Growing the future
The next generation of agronomists are in their first weeks at Elders, carrying on a 181-year tradition.
While we have a solid team of technical specialists, servicing agronomy and livestock production services, our eyes are always on the horizon, looking for opportunities to grow. Recruiting and developing the next generation of agronomists is crucial.
The Thomas Elder Institute manages the Elders Graduate Agronomy Program, which puts aspiring agronomists through a two-year program of on-the-job learning. Graduates work in rotations across the branch network, covering horticulture and broadacre industries.
Exposing developing agronomists to a variety of crop sectors and regions provides them with a holistic learning experience. In many cases, participants enter the program believing they will work in a particular sector but, exposed to the alternatives, they change the crop type, sector or region of focus.
“Mentors I dealt with were extremely switched-on agronomists with so much experience in the area, and they really wanted to help.”
The success of graduate development is underpinned by the involvement of senior agronomic Elders staff across Australia. Their mentorship and guidance support the development of graduates as they grow. Exposure to multiple mentors throughout the program provides perspective on different strategies to provide agronomic services and support clients.
The graduate program has a history of leading to career success, with many previous participants going on to successful roles in agronomy or diversifying their involvement in the business into rural products management or branch management roles.
Entering the program in 2015, Diana George relished the opportunity to explore different farming systems and build connections with mentors.
“Mentors I dealt with were extremely switched-on agronomists with so much experience in the area, and they really wanted to help,” Ms George said.
“I originally come from central-west New South Wales, so the Darling Downs was something I’d never experienced before, and I really enjoyed it. They’d go from a summer crop to winter crop and back into a summer crop, weather permitting. Then I moved down into Ballarat and the Mortlake area, which is effectively a high rainfall zone.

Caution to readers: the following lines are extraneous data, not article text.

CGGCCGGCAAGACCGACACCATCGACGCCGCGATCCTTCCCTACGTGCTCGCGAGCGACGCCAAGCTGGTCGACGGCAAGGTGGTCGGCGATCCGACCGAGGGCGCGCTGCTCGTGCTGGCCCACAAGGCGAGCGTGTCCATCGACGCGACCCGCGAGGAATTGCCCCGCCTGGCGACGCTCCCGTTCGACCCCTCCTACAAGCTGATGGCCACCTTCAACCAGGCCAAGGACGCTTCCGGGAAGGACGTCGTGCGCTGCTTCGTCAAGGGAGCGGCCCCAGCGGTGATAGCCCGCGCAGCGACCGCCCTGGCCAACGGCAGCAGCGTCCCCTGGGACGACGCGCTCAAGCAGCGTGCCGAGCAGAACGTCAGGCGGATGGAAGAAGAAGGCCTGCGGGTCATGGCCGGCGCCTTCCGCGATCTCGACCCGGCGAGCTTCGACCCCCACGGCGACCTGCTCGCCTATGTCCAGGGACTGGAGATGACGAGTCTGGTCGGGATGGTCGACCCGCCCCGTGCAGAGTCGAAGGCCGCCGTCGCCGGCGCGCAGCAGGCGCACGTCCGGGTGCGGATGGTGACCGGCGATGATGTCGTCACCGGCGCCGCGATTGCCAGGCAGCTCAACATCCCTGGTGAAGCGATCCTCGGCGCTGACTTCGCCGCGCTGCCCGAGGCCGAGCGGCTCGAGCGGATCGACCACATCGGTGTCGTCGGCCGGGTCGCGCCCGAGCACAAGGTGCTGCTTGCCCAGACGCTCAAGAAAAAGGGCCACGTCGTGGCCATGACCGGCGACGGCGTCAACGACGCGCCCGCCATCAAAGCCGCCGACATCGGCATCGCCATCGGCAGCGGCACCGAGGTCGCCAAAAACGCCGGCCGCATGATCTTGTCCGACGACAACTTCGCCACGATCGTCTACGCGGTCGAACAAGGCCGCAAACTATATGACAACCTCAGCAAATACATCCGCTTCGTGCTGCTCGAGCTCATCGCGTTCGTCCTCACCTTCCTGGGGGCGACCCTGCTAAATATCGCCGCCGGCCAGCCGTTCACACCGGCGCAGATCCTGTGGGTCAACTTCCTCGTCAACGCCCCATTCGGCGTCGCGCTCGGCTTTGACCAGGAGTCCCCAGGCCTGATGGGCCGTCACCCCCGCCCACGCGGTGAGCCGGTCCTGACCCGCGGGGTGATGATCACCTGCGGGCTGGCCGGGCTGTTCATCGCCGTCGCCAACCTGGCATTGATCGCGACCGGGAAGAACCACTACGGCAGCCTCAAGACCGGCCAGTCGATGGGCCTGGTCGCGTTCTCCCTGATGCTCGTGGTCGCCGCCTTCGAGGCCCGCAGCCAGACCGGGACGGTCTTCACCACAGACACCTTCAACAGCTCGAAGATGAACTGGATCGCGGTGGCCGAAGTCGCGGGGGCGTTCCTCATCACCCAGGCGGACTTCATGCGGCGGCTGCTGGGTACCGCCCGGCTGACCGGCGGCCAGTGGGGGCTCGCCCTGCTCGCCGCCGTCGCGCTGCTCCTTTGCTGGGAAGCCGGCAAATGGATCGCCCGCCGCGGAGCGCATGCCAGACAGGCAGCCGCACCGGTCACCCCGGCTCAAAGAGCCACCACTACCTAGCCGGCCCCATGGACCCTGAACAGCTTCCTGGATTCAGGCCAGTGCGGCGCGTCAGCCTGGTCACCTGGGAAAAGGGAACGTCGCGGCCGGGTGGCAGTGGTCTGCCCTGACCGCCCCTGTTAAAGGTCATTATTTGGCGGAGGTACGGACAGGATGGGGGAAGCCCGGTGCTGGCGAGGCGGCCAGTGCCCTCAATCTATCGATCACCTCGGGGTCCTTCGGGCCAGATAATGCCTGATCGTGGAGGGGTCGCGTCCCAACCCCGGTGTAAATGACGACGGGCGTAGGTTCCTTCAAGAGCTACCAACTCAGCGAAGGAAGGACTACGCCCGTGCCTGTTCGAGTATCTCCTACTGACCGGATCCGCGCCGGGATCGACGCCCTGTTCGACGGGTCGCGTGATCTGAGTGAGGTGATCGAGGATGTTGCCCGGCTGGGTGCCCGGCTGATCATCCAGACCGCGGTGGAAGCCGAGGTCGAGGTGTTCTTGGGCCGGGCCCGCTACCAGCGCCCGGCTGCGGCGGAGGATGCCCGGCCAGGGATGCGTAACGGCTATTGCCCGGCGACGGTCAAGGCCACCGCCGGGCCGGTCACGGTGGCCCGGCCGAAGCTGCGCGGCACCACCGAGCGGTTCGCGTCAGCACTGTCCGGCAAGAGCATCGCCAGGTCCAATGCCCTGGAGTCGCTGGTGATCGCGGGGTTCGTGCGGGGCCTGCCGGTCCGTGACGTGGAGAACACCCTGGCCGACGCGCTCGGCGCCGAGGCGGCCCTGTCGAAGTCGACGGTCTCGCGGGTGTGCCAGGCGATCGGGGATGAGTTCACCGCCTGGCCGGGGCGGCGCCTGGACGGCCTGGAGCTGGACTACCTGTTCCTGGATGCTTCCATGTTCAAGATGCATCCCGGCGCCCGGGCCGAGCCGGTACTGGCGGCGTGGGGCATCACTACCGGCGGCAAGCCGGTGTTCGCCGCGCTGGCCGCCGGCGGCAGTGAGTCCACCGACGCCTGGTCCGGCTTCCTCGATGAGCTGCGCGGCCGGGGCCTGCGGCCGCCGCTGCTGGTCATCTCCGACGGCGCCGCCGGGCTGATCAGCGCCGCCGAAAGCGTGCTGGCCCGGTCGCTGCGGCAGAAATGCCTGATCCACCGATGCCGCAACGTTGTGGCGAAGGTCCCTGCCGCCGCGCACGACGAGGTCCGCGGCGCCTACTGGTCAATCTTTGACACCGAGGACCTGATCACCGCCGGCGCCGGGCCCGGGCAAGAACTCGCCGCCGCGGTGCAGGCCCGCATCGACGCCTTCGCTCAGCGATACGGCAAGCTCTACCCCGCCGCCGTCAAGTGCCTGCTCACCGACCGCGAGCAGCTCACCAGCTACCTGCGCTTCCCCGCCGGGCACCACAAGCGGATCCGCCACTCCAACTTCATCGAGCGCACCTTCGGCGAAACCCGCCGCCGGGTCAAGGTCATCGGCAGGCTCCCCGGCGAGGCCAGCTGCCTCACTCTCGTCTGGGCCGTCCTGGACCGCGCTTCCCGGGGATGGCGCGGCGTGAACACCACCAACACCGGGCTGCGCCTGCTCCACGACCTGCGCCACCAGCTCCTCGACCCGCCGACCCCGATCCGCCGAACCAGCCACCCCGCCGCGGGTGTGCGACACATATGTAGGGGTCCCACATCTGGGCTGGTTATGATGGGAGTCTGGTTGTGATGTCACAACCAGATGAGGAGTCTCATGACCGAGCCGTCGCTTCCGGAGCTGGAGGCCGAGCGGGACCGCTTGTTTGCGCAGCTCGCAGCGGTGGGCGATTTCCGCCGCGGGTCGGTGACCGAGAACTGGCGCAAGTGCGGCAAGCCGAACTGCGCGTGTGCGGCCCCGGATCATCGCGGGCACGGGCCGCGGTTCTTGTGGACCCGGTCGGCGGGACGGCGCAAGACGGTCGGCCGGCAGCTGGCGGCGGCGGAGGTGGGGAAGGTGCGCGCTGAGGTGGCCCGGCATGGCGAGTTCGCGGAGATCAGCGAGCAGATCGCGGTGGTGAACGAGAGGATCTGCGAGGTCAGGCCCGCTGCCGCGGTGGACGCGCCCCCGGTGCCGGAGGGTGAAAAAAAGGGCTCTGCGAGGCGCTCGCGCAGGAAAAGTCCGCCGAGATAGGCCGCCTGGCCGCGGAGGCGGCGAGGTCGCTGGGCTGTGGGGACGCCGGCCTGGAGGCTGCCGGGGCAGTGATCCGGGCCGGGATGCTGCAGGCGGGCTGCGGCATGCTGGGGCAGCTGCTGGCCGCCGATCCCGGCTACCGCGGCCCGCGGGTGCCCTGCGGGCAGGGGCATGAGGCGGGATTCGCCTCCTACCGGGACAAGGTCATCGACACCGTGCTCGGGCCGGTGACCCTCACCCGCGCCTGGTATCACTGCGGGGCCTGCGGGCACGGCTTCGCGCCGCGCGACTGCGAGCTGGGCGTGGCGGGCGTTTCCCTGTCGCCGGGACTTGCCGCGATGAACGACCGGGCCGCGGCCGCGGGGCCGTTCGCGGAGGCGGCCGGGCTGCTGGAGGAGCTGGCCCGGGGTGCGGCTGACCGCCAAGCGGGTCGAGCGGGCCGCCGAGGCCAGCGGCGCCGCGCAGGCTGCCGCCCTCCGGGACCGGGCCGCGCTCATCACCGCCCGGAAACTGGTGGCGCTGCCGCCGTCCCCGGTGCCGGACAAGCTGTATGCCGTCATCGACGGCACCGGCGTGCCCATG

“The program gave me a understanding of agriculture from south-east Queensland down to south-west Victoria, which is important so that you don’t get tunnel vision in one area.”
Ms George has since returned home to become Nyngan’s rural products sales manager but still keeps in touch with the network of colleagues she met up and down Australia during the agronomy program.
“The program has also helped me build contacts in all these different regions who might have a fresh idea that you didn’t even think of to solve a problem,” she said.
Elders was delighted that 150 hopefuls applied for the 2021 intake. After an arduous interviewing process, nine outstanding graduates started their journey to agronomic excellence.
The Elders Graduate Agronomy program is open to tertiary students who have graduated in the last three years. Applications for the 2022 intake will open in June this year.
For more information, please contact Michael Wilkes, head of the Thomas Elder Institute.
Article written by Dr Michael Wilkes of the Thomas Elder Institute.
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